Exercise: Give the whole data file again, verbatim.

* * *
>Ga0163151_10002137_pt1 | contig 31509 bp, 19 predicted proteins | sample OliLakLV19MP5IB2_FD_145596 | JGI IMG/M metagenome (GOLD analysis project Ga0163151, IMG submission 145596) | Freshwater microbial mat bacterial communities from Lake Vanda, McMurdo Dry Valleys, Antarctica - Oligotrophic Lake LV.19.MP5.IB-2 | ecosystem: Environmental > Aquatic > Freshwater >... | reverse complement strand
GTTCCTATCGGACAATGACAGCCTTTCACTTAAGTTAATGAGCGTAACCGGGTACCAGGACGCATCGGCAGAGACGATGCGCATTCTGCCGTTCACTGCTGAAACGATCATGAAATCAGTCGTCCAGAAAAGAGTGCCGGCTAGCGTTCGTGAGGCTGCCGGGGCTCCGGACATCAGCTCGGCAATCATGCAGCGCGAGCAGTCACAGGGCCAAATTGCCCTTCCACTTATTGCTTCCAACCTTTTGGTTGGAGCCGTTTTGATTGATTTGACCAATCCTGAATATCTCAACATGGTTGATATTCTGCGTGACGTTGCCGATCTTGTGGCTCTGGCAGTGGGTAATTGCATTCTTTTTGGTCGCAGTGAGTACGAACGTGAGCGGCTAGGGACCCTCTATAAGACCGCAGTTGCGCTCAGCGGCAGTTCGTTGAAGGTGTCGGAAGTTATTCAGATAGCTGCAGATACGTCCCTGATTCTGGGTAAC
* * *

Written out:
>Ga0163151_10002137_pt1 | contig 31509 bp, 19 predicted proteins | sample OliLakLV19MP5IB2_FD_145596 | JGI IMG/M metagenome (GOLD analysis project Ga0163151, IMG submission 145596) | Freshwater microbial mat bacterial communities from Lake Vanda, McMurdo Dry Valleys, Antarctica - Oligotrophic Lake LV.19.MP5.IB-2 | ecosystem: Environmental > Aquatic > Freshwater >... | reverse complement strand
GTTCCTATCGGACAATGACAGCCTTTCACTTAAGTTAATGAGCGTAACCGGGTACCAGGACGCATCGGCAGAGACGATGCGCATTCTGCCGTTCACTGCTGAAACGATCATGAAATCAGTCGTCCAGAAAAGAGTGCCGGCTAGCGTTCGTGAGGCTGCCGGGGCTCCGGACATCAGCTCGGCAATCATGCAGCGCGAGCAGTCACAGGGCCAAATTGCCCTTCCACTTATTGCTTCCAACCTTTTGGTTGGAGCCGTTTTGATTGATTTGACCAATCCTGAATATCTCAACATGGTTGATATTCTGCGTGACGTTGCCGATCTTGTGGCTCTGGCAGTGGGTAATTGCATTCTTTTTGGTCGCAGTGAGTACGAACGTGAGCGGCTAGGGACCCTCTATAAGACCGCAGTTGCGCTCAGCGGCAGTTCGTTGAAGGTGTCGGAAGTTATTCAGATAGCTGCAGATACGTCCCTGATTCTGGGTAAC